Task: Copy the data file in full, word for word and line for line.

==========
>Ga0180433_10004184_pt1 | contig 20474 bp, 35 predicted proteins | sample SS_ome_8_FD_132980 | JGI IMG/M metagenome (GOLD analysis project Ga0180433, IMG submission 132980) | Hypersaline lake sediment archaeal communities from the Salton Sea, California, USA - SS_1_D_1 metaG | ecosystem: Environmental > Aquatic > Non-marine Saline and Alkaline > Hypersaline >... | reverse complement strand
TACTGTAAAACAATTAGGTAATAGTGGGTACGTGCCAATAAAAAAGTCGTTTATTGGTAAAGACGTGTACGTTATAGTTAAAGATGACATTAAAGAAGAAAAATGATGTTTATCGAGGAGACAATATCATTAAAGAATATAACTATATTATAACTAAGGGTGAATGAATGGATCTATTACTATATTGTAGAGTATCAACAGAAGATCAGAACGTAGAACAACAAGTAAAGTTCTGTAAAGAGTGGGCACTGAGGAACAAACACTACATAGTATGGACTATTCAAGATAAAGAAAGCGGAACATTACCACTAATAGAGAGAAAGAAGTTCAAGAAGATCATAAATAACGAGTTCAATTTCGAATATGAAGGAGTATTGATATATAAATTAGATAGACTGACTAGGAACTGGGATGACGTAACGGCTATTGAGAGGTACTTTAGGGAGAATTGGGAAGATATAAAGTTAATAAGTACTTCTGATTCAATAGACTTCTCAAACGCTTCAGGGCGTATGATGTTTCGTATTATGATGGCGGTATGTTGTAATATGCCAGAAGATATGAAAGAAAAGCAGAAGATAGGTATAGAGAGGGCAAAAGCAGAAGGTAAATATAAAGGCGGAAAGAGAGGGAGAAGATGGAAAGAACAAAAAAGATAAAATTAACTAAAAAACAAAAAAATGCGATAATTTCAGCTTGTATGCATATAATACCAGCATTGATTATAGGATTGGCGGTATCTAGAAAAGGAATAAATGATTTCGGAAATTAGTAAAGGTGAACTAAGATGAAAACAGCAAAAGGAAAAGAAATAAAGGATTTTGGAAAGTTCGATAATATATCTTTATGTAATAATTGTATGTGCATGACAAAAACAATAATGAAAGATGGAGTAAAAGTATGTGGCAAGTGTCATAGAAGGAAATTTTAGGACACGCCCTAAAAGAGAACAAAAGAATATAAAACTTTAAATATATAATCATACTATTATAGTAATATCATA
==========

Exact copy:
>Ga0180433_10004184_pt1 | contig 20474 bp, 35 predicted proteins | sample SS_ome_8_FD_132980 | JGI IMG/M metagenome (GOLD analysis project Ga0180433, IMG submission 132980) | Hypersaline lake sediment archaeal communities from the Salton Sea, California, USA - SS_1_D_1 metaG | ecosystem: Environmental > Aquatic > Non-marine Saline and Alkaline > Hypersaline >... | reverse complement strand
TACTGTAAAACAATTAGGTAATAGTGGGTACGTGCCAATAAAAAAGTCGTTTATTGGTAAAGACGTGTACGTTATAGTTAAAGATGACATTAAAGAAGAAAAATGATGTTTATCGAGGAGACAATATCATTAAAGAATATAACTATATTATAACTAAGGGTGAATGAATGGATCTATTACTATATTGTAGAGTATCAACAGAAGATCAGAACGTAGAACAACAAGTAAAGTTCTGTAAAGAGTGGGCACTGAGGAACAAACACTACATAGTATGGACTATTCAAGATAAAGAAAGCGGAACATTACCACTAATAGAGAGAAAGAAGTTCAAGAAGATCATAAATAACGAGTTCAATTTCGAATATGAAGGAGTATTGATATATAAATTAGATAGACTGACTAGGAACTGGGATGACGTAACGGCTATTGAGAGGTACTTTAGGGAGAATTGGGAAGATATAAAGTTAATAAGTACTTCTGATTCAATAGACTTCTCAAACGCTTCAGGGCGTATGATGTTTCGTATTATGATGGCGGTATGTTGTAATATGCCAGAAGATATGAAAGAAAAGCAGAAGATAGGTATAGAGAGGGCAAAAGCAGAAGGTAAATATAAAGGCGGAAAGAGAGGGAGAAGATGGAAAGAACAAAAAAGATAAAATTAACTAAAAAACAAAAAAATGCGATAATTTCAGCTTGTATGCATATAATACCAGCATTGATTATAGGATTGGCGGTATCTAGAAAAGGAATAAATGATTTCGGAAATTAGTAAAGGTGAACTAAGATGAAAACAGCAAAAGGAAAAGAAATAAAGGATTTTGGAAAGTTCGATAATATATCTTTATGTAATAATTGTATGTGCATGACAAAAACAATAATGAAAGATGGAGTAAAAGTATGTGGCAAGTGTCATAGAAGGAAATTTTAGGACACGCCCTAAAAGAGAACAAAAGAATATAAAACTTTAAATATATAATCATACTATTATAGTAATATCATA